Prusa Mini - Large Temperature Difference Between Set & Nozzle Temp
My Prusa Mini has been working flawlessly for the last few months with the exception being a few clogs due to heat creep issues which is why I recently replaced the throat with an aftermarket titanium one as well as a hardened steel 0.4 nozzle. Since the upgrade I haven't had any clogs and print quality seems to have improved, however layer adhesion has been horrific to the point of unusability occasionally. The problem I assume is too low of an extrusion temp cause by a discrepancy between the set nozzle temp & the actual extrusion temperature. I have a thermocouple probe that when placed directly on the end of the thermistor cartridge was reading roughly 20c under the nozzle temp. For example when the nozzle temp was set to & reading 210c on the Mini's display it was reading 190c at the cartridge. When I placed the probe at the tip of the nozzle and using a bit of extruded plastic as a thermal conductor it was reading significantly lower, roughly ~55c lower then the set temp.
Im assuming this problem is due to some kind of temperature offset the Mini has built in to compensate for the large thermally conductive stock throat the Mini comes with, but im not sure as I didn't take any measurements prior to the upgrade. If anybody has any ideas about a way to remedy this other than just bumping my gcode nozzle temps it would be greatly appreciated! I tested this printing some samples at 210, 230 & 250c and indeed the 250c had significantly better layer adhesion where the 210 snapped quite easily.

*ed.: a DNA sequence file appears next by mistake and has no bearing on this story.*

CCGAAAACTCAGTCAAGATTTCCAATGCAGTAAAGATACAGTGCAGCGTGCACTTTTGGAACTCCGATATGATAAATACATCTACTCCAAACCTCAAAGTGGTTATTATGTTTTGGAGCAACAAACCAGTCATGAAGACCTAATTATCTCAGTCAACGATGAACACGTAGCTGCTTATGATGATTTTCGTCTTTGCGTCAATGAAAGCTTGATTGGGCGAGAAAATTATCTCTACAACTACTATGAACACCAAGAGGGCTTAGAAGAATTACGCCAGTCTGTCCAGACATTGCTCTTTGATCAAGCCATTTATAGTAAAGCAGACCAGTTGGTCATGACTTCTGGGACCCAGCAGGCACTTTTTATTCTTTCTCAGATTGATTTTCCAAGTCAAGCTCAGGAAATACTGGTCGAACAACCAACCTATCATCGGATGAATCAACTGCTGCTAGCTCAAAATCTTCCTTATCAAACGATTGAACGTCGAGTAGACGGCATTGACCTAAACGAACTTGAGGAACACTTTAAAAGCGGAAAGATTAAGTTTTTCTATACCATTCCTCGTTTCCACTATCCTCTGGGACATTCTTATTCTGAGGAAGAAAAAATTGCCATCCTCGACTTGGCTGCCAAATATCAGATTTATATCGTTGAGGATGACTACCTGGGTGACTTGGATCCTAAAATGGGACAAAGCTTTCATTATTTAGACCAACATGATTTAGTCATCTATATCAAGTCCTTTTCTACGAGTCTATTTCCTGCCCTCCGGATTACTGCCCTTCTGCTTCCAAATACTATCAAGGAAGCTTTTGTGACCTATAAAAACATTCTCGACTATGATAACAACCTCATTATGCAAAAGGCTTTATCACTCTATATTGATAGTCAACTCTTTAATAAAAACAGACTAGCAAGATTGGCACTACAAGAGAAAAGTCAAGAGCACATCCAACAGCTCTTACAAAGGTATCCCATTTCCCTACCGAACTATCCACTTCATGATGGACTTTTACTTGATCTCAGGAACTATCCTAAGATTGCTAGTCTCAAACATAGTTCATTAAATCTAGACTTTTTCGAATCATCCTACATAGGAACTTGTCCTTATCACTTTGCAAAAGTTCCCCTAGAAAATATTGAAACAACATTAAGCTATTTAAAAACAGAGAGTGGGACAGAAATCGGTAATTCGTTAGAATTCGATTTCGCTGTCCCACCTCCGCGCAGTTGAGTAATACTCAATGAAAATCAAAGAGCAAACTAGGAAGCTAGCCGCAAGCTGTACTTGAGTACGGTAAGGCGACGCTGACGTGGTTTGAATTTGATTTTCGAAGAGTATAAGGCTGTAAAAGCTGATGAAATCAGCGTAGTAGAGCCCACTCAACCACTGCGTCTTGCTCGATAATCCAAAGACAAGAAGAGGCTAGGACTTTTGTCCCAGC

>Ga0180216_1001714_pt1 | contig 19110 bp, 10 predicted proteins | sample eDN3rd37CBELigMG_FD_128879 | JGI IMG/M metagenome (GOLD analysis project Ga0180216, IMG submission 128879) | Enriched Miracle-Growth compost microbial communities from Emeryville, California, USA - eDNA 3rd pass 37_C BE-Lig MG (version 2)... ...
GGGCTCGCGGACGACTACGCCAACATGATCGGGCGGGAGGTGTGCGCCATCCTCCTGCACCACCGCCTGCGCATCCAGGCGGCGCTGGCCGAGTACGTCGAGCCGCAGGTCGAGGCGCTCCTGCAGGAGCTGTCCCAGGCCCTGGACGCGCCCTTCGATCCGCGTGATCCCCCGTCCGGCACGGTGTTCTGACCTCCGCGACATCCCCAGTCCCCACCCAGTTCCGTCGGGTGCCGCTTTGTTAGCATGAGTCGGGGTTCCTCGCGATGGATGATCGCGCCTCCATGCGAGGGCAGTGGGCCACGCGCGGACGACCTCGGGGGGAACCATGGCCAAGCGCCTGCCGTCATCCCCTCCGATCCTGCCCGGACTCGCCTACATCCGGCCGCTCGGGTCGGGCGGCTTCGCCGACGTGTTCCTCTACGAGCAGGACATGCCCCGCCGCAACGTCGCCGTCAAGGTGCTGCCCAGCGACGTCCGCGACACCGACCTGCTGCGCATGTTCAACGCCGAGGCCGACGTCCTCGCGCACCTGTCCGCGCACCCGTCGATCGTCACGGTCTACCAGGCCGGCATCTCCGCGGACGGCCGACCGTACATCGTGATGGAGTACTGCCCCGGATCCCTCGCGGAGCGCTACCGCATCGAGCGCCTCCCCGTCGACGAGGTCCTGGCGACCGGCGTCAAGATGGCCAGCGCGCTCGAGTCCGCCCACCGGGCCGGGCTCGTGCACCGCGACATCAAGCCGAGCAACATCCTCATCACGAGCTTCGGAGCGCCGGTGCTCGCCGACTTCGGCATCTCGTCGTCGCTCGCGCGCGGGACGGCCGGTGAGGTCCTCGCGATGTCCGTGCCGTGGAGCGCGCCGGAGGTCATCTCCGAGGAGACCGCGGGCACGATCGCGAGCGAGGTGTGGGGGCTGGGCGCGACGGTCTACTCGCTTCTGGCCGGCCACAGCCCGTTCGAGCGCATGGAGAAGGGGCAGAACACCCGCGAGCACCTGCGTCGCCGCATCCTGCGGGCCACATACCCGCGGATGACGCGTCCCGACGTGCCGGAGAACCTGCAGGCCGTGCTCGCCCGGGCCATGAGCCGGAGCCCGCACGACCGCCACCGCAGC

Your assumption is correct 😀 It depends on the nozzle but I've seen many people mention 10-50 deg above 'normal' maybe needed. There is a feature request for an offset to be included in the firmware for this situation: https://github.com/prusa3d/Prusa-Firmware-Buddy/issues/1038 but it may take a while before it gets considered.
Yep was simply a matter of upping the extrusion temp, however I decided to take it a step further. I screwed the nozzle all the way into the heater block so that the M7 part was touching it, thus allowing better thermal transfer. This definitely seems to have helped, but slightly higher extrusion temps where still needed, 10-20c. I will test exactly how offset the temps are sometime soon. As you can see from the pics below, the right 3DBenchy was printed with the steel nozzle, but with the stock 0.5mm gap and the left printed with the same nozzle, just screwed in all the way to the heater block. Layer adhesion was also better as I was unable to break off the 3DBenchys chimney with my fingers, compared to the right one.
Yep was simply a matter of upping the extrusion temp, however I decided to take it a step further. I screwed the nozzle all the way into the heater block so that the M7 part was touching it, thus allowing better thermal transfer.
If you are able to screw the nozzle into the point of touching the heater block, you very likely don't have the heatbreak inserted far enough into the block to prevent a leak out the top. If the heartbreak is properly inserted, it should be impossible to fully screw the nozzle in before it butts up against the heatbreak, forming a seal.
Yes this was a concern of mine, however after about 30 hours printing so far, I haven't had any problems. As you can see from the pic below, about 2/3 of the thread is inserted, however the black plastic around it could be from it leaking slightly, or from previous globs as this printer has been used a lot. I will update if it becomes an issue.